So how is IP addressing handled? I would expect it is IP4 and IP6 compliant. Are there white, grey and black lists supported from certain IP domains
or is this all in the box? No developer concerns or awareness about IP traffic?
backwards compatible with IP V4 & V6, in older links and switches the packet "header" still contains destination address, so is routed normally on non
SDN network fabric, and is routed by SDN networks (in data centre or between data centres) by looking at "encoded" information in the data portion of
the packet, so you can route by packet header or by packet encoding. a point to make is that switches can "look up" any space in the packet, not just
the "destination" space
Sounds like some programmer overheads / abstractions that need to be performed, any specifics?
yes the basic deployment of open flow (at this stage) requires nothing to work out of the box,
if you want to design specific operations like,
smart routing with fail-over,
packet strip and network isolation
individual user segregation on commodity server infrastructure,
you are required to "program" solutions in the form of APIs or purchase solutions that suit your requirements.
so there is a need for skilled programmers to customise the implementation
This is one of the hard edges at the divide. The ability to restrict permissions is a huge plus. The structured function also provides a clear
separation of powers. Ok, a hacker may be able to implement what can be done through the website, but they cannot do a table delete or basic reformat
if database permissions where exposed.
you can program the network indirectly through the central controller, so that any management functions can only be accepted from specific locations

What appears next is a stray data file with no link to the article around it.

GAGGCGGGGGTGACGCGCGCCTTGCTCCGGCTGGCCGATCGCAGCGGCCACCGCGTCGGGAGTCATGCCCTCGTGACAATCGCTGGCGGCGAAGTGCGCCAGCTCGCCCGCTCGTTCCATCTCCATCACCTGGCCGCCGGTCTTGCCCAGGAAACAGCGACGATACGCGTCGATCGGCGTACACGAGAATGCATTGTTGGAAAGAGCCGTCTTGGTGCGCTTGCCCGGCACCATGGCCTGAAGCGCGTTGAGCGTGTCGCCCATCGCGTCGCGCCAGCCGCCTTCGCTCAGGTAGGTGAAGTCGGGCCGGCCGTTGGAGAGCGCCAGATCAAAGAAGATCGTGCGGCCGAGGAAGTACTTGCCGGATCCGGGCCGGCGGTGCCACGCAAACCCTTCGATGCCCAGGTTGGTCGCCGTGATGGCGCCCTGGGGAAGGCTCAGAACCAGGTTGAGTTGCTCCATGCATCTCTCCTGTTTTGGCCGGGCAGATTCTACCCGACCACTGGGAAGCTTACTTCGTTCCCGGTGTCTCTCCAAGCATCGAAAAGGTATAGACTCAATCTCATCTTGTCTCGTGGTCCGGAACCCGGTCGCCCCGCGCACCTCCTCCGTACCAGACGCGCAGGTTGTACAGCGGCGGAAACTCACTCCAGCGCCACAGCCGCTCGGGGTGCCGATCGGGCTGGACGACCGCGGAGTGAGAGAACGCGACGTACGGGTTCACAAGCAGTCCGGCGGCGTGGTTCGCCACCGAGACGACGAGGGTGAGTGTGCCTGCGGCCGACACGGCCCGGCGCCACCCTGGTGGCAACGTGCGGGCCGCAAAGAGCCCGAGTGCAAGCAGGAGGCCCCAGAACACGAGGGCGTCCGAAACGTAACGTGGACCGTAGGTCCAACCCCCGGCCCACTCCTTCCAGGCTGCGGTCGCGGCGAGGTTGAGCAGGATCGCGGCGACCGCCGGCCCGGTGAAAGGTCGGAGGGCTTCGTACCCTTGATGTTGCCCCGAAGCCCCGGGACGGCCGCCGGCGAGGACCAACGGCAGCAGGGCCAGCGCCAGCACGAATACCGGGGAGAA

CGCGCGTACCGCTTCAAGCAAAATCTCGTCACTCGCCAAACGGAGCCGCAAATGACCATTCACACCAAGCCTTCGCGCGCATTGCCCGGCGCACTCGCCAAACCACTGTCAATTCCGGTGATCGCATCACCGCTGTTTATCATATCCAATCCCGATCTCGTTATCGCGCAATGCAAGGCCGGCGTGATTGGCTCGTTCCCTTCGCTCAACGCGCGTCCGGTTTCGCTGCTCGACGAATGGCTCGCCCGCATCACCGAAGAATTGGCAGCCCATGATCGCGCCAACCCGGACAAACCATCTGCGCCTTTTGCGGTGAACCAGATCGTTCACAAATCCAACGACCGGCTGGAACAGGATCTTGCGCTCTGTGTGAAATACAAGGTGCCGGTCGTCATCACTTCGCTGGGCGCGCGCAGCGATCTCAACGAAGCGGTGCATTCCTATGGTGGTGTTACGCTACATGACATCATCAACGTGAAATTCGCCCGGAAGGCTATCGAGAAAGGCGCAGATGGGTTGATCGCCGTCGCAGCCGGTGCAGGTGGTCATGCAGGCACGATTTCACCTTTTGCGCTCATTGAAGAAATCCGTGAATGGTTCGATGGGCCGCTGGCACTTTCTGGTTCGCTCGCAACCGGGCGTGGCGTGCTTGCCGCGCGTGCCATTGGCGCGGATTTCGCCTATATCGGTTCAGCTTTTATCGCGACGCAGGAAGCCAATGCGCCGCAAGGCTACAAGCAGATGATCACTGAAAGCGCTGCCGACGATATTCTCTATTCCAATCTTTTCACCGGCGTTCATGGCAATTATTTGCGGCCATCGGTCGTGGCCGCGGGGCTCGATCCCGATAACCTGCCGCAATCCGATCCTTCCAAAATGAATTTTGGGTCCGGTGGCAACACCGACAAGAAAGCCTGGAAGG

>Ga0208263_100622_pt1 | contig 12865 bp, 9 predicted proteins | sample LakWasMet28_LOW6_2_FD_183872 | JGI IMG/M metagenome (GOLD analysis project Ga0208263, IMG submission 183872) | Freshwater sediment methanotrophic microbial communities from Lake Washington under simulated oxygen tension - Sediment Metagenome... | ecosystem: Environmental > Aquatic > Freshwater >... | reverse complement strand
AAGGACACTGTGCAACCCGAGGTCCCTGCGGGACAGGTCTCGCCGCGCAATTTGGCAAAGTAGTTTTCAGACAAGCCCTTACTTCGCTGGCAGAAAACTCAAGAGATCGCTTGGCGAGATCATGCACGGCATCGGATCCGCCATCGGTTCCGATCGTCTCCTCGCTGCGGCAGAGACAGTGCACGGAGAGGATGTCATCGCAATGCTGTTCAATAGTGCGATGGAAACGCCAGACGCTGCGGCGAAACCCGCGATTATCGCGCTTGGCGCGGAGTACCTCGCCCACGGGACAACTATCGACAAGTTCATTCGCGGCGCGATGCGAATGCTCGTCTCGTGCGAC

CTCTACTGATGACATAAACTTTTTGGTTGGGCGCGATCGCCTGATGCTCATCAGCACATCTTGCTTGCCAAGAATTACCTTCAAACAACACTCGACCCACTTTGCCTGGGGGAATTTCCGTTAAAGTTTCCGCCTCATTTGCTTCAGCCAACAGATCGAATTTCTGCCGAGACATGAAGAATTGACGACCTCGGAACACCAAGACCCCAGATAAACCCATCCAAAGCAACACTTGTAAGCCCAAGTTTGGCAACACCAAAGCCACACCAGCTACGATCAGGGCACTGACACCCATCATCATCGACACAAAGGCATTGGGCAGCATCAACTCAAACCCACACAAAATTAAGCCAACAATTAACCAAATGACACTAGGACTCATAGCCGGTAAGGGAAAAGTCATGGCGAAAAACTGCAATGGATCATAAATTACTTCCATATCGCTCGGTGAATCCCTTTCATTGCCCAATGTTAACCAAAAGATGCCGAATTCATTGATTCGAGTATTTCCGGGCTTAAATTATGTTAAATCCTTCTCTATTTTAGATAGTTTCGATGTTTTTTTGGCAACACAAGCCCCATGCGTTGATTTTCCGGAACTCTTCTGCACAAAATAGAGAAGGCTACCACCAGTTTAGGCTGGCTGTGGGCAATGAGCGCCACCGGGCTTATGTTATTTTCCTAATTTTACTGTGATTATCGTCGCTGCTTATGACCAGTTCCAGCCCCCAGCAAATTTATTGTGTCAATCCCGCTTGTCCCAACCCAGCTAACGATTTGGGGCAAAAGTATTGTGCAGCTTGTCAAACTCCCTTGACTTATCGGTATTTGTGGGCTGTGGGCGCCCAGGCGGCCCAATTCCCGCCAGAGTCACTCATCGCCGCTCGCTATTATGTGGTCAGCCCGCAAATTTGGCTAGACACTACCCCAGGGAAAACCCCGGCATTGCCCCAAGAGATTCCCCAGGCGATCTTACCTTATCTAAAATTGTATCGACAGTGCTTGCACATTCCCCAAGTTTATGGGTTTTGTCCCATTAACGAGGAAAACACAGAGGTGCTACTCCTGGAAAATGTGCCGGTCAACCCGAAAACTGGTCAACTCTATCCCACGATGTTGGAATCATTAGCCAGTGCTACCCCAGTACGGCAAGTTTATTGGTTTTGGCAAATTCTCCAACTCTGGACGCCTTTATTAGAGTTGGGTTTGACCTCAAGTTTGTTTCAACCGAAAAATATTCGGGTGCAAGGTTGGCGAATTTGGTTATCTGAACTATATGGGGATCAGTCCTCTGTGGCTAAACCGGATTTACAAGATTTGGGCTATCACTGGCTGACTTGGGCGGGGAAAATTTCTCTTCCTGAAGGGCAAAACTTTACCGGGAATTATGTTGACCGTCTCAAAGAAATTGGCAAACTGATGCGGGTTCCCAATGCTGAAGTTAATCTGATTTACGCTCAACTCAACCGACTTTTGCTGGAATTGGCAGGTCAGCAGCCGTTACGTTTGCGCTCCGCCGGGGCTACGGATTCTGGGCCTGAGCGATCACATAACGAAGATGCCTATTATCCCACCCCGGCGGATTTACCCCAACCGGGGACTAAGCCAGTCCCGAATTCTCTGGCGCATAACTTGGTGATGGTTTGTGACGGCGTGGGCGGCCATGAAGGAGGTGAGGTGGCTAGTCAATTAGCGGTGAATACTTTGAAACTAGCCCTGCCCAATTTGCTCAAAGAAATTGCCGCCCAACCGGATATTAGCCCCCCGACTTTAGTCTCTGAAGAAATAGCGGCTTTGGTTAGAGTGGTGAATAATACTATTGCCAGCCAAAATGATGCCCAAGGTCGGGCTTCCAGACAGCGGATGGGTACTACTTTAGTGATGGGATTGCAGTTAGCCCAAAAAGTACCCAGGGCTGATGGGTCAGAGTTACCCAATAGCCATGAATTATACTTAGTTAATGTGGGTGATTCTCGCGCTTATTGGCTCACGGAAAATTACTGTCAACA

and the commands themselves can be fabric specific (with some cleaver coding)
so that "route" and "commands" are at the same "level" in the packet inspection processes
My flash video player is busted at the moment, bandwidth issues prevent me for implementing a fix. I have heard of REST before, can you
The controller exposes open northbound APIs which are used by applications. OpenDaylight supports the OSGi framework and bidirectional REST for
the northbound API. The OSGi framework is used for applications that will run in the same address space as the controller while the REST (web based)
API is used for applications that do not run in the same address space (or even necessarily on the same machine) as the controller. The business logic
and algorithms reside in the applications. These applications use the controller to gather network intelligence, run algorithms to perform analytics,
and then use the controller to orchestrate the new rules, if any, throughout the network.
there is a small technical explanation on the open daylight page linked,
my definition is a full duplex connection manager that can be used for API connectivity and allows for separation of functions across different
The controller platform itself contains a collection of dynamically pluggable modules to perform needed network tasks. There are a series of base
network services for such tasks as understanding what devices are contained within the network and the capabilities of each, statistics gathering,
etc. In addition, platform oriented services and other extensions can also be inserted into the controller platform for enhanced SDN
hope this helps
Open SDN Architectures represent a fundamental change in networking architectures. An Open SDN introduces centralized software controllers that
implement a common data plane abstraction that unifies the entire network fabric southbound, and publishes open APIs for software applications
northbound. With this open architecture, a fabric of multi-vendor devices can be aggregated into a single policy domain that can be programmed and
automated using standard software (not CLI). Open SDN Architectures leverage an industry standard data plane abstraction protocol, like OpenFlow,
which provide direct access to the data plane hardware and forwarding flow tables – not just a CLI proxy mechanism. And, OpenFlow can operate across
a variety of physical and virtual switches, as well as vendor architectures. As a result, for the first time in history, an Open SDN controller can
program and automate a multi-vendor network using standard software protocols, like OpenFlow and RESTful APIs.
edit on 21/4/13 by XPLodER because: (no reason given)